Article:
Monday, September 10, 2007

Rules of the Jungle 1: Have a Take

From last week's New Hampshire Republican Debate:

MR. GOLER: Governor Romney, you have suggested that U.S. troops in Iraq move to a support phase after the surge, which pretty much has to end in the spring, and a standby phase after that in Kuwait and Qatar. Correct me if I’m wrong, but it seems even Hillary Clinton is willing to commit troops to Iraq longer than that, sir.

MR. ROMNEY: I don’t have a time frame that I’ve announced. What I’ve indicated is that -- is very consistent with what the president is speaking about and what we’re hearing from Iraq right now. And that is that the surge is apparently working. We’re going to get a full report on that from General Petraeus and Ambassador Crocker very soon. But the Center for Strategic and International Studies and Brookings have come back with positive reports. If the surge is working, then we’re going to be able to start bringing back our troop levels, slowly but surely, and play more of a support role over time. Ultimately, down the road, I would anticipate that we’re not going to have a permanent presence in Iraq. And we’ll be in a standby mode in surrounding nations. But we’ve -- when we consider moving to a support role and bringing, at some stage, our troop levels back, we’re going to be doing that from a position of strength, because the surge has worked. There’s no question: It’s essential for America to show that we are committed to success in Iraq. Our men and women are the bravest and most patriotic in the world, that are over there fighting. We deserve to give them the kind of support they need to make this mission successful. (Applause.)


MR. WALLACE: Do you see the support phase in 2008?

MR. ROMNEY: I think you’re going to begin to see, if the surge is working, and I think we’re going to get that report very soon, that we’re going to begin to slowly but surely pull back to a support role. But the timetable for that, I hope, will be as soon as possible. We all hope for that; we all hope for that. But the question of timetable will depend upon how successful the surge is. And the key is we don’t start pulling back troops. We don’t go into a support mode until we are successful with the surge and we are providing the security and the stability that we anticipate for this country. Chris.
Thanks to a late friend of mine, I listen to Jim Rome's sports talk radio program (aka The Jungle) from time to time. To successfully participate on the program, as determined by the host, there are some rules, one of which we may want to consider for this next election round:
Have a take. Do not suck.

Crude as it is, it does seem reasonable that anyone who is running for president and opens his mouth on anything (yes, anything), ought to have a solid position (the take), have at least one good supporting point, and put together a reasonable argument (not sucking).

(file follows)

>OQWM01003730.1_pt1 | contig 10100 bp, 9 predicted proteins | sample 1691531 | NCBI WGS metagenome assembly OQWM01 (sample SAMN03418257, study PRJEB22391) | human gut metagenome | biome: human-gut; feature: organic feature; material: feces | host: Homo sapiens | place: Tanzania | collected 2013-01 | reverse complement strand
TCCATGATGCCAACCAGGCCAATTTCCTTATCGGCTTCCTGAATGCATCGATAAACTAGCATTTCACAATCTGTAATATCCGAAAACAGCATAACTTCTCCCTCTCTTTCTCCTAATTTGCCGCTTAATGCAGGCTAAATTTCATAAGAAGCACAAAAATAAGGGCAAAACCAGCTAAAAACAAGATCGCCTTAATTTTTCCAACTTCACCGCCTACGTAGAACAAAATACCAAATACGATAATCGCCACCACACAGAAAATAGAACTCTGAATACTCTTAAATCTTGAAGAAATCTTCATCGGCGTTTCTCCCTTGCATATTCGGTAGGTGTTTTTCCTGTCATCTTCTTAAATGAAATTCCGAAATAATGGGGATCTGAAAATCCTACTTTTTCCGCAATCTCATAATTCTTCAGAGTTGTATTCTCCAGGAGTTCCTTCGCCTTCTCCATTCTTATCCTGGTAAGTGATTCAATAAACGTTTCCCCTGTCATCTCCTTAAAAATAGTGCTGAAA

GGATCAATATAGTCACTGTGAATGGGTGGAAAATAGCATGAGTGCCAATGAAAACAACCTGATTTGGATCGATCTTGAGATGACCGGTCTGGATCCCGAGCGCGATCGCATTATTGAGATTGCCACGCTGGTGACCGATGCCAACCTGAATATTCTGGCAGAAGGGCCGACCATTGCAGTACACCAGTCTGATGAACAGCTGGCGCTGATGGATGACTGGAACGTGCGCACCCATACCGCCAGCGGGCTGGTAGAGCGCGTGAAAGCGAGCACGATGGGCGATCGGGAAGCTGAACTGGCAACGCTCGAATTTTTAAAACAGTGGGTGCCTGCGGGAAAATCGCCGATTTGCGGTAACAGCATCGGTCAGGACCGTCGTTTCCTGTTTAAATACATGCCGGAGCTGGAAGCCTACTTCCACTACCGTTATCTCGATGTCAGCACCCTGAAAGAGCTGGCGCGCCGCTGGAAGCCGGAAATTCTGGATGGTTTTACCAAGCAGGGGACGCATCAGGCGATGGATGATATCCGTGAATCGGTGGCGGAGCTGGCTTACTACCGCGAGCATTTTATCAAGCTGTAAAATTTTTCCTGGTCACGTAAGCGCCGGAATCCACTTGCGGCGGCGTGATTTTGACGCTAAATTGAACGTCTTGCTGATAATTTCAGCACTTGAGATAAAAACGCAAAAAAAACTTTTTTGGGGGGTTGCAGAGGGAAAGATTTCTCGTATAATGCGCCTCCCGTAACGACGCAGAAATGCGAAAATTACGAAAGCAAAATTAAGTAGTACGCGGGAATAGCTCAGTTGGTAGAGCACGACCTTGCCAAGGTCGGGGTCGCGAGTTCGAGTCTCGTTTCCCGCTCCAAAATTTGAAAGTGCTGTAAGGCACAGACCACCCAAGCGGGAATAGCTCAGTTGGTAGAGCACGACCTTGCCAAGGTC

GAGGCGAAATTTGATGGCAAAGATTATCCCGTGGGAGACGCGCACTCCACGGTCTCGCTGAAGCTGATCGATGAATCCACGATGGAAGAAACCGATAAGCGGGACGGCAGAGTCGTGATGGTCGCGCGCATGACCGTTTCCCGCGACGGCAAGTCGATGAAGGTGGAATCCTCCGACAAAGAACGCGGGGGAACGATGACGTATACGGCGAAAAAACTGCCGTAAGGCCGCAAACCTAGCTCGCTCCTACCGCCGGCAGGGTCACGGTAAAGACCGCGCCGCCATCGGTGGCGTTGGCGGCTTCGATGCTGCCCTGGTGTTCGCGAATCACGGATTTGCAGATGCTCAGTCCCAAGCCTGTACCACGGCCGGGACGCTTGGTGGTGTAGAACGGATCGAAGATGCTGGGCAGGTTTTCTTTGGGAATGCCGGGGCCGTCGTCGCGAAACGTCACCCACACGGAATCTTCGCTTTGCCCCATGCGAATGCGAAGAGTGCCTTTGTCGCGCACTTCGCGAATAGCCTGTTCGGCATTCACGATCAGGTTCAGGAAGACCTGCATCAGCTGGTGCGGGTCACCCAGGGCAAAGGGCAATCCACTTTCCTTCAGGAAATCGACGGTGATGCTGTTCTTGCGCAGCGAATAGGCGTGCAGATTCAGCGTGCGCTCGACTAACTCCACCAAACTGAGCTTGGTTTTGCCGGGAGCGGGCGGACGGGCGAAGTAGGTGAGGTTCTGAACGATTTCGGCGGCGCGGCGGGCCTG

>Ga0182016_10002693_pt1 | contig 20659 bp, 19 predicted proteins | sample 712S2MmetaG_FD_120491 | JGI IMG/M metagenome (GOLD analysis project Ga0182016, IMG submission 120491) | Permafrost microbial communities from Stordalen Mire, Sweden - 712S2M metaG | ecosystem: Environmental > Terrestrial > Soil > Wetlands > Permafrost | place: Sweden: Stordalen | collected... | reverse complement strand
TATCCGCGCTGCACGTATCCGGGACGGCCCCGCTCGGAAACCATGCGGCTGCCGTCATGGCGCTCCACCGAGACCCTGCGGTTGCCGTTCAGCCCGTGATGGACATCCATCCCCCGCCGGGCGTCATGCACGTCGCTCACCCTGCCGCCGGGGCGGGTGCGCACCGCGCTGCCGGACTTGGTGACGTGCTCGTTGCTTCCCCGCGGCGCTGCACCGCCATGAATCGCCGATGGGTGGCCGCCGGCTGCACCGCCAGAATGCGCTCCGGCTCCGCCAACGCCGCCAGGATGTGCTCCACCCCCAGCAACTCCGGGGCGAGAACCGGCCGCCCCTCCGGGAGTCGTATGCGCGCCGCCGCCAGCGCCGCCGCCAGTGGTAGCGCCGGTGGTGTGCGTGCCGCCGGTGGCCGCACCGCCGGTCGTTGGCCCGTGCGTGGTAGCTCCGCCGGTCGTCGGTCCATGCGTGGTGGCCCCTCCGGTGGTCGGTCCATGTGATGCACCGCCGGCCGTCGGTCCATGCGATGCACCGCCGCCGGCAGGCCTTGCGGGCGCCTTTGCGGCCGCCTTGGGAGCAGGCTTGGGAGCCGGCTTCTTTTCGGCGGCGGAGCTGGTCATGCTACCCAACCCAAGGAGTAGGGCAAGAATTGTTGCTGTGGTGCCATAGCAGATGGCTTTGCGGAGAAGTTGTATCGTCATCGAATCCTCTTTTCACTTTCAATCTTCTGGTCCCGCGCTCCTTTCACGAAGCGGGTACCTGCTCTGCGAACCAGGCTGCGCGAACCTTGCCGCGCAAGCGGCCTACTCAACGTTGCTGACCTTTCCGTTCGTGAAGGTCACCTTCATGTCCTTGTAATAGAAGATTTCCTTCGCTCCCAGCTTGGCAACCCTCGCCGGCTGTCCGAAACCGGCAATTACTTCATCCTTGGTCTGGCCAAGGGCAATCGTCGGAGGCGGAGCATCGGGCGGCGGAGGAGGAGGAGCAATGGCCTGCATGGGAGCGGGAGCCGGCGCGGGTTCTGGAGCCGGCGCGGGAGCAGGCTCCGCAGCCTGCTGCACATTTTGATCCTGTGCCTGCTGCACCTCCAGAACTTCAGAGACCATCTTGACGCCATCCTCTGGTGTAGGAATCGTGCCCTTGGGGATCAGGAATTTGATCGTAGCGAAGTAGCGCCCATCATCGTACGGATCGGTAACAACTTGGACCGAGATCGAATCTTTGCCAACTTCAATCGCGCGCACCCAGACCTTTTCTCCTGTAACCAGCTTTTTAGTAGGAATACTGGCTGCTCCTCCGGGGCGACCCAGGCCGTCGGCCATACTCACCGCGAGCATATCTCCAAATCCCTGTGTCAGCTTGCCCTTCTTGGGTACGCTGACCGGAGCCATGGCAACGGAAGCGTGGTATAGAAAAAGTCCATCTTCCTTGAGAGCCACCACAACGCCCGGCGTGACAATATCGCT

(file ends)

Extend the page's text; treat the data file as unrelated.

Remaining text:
Now the snip above is fairly standard debate fare, and you could sort through it to find a reasonable take, but I'd prefer a take like this from someone with Romney's position (note this is not necessarily my take):

I've said it before, I'm not going to talk about timetables for withdrawal from Iraq. It's the wrong way to look at it. We will base our actions on the facts of what is happening on the ground. Not on what somebody's spin machine says is happening. Not on what we wish were happening. Curent indications are positive, and General Petraeus and Ambassador Crocker report next week. Keep in mind, these are checkpoints; important, yes, but still only checkpoints. We never stop measuring, we never stop adjusting, and we never stop working until we accomplish what we set out to achieve. That's what it means to have benchmarks--not arbitrary timetables.
To compare, here is John McCain's actual response:

SEN. MCCAIN: Governor, the surge is working. The surge is working, sir. It is working.

MR. ROMNEY: That’s just what I said.

SEN. MCCAIN: No, not apparently -- it’s working.

It’s working because we’ve got a great general. We’ve got a good strategy. Anbar province: Things have improved. The Maliki government is not doing the things we want it to do. The police are not functioning the way we want them to do.

But we are succeeding, and the great debate is not whether it’s apparently working or not. The great debate is going to take place on the floor of the United States Senate, the middle of this month. And it’s going to be whether we set a date for withdrawal, which will be a date for surrender, or whether we will let this surge continue and succeed.

And I can assure you, it’s more than apparent. It is working, and we have to rally the American people.

The people of New Hampshire are saddened and frustrated and angry over our failures in Iraq. I share their anger, their frustration and their failure, and I want them home, too, but I want them home for the right reasons. I want our troops home with honor, otherwise we will face catastrophe and genocide in the region.
It's not ideal, but separate the content of the original debate responses for the moment. Whose bandwagon would you rather pull? Like it, or not, signs of our times include the 24/7 news "cycle" and major political announcements on Oprah and The Tonight Show. The ability (and desire) to have a timely decent take is increasingly important, as the president has shown too many times.

And until I see someone cut through it consistently, I won't be trying to pull anyone's. Ron Paul's clarity is the closest, but I think he proceeds from too many false assumptions. 'Tis wha' 'tis.

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